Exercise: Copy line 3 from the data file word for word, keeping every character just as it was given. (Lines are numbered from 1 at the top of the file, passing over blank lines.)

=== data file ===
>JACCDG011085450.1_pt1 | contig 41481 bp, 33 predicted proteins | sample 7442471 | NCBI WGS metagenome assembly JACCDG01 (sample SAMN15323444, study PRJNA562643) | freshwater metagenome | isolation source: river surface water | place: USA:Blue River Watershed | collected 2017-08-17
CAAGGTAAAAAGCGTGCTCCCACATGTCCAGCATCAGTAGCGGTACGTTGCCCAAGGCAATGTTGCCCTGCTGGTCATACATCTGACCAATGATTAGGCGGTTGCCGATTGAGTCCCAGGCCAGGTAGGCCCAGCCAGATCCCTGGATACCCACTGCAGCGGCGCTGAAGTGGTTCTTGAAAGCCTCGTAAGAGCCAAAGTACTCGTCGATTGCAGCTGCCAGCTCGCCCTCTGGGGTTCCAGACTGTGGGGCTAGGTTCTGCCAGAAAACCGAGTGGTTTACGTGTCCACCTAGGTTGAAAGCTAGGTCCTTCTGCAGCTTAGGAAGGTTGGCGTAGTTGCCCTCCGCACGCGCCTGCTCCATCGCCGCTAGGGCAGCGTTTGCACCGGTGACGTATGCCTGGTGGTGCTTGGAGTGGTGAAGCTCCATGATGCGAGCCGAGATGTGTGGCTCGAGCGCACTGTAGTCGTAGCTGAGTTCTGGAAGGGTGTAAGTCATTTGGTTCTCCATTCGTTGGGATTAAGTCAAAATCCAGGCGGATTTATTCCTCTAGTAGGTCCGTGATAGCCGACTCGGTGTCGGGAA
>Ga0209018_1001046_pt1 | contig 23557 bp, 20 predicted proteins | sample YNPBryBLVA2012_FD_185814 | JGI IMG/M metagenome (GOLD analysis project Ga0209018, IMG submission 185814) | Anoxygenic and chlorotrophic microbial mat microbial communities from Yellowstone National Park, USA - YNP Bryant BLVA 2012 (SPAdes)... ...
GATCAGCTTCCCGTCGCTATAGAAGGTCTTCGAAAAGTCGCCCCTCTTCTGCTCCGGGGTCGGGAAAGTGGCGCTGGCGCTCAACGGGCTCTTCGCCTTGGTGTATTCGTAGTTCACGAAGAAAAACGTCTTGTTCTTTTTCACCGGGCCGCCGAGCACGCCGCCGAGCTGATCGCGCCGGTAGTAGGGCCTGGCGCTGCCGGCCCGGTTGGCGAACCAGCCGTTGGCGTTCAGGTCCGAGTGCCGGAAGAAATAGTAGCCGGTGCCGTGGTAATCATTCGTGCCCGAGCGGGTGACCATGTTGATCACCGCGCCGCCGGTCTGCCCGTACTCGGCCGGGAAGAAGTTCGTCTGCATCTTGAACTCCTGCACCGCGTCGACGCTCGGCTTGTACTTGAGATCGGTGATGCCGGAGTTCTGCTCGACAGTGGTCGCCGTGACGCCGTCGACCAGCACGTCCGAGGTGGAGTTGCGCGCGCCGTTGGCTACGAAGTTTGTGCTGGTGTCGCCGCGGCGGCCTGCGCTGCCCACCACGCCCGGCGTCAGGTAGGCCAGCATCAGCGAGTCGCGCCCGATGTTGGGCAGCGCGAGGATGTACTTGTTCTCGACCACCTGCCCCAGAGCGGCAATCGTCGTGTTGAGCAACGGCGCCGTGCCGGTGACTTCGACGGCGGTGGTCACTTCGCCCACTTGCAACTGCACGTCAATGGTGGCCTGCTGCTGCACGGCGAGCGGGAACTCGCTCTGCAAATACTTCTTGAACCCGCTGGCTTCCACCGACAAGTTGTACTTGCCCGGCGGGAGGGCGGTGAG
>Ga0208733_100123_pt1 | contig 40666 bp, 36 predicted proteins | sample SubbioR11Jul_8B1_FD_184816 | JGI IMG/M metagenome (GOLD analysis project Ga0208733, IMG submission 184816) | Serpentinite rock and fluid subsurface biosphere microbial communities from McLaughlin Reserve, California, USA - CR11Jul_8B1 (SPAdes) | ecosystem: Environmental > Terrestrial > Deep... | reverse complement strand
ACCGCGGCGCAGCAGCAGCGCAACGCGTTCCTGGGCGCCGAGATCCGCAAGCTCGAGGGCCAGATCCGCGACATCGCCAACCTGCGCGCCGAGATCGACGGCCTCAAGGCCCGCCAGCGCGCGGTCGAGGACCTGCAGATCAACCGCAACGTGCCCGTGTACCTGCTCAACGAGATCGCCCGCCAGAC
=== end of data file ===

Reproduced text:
>Ga0209018_1001046_pt1 | contig 23557 bp, 20 predicted proteins | sample YNPBryBLVA2012_FD_185814 | JGI IMG/M metagenome (GOLD analysis project Ga0209018, IMG submission 185814) | Anoxygenic and chlorotrophic microbial mat microbial communities from Yellowstone National Park, USA - YNP Bryant BLVA 2012 (SPAdes)... ...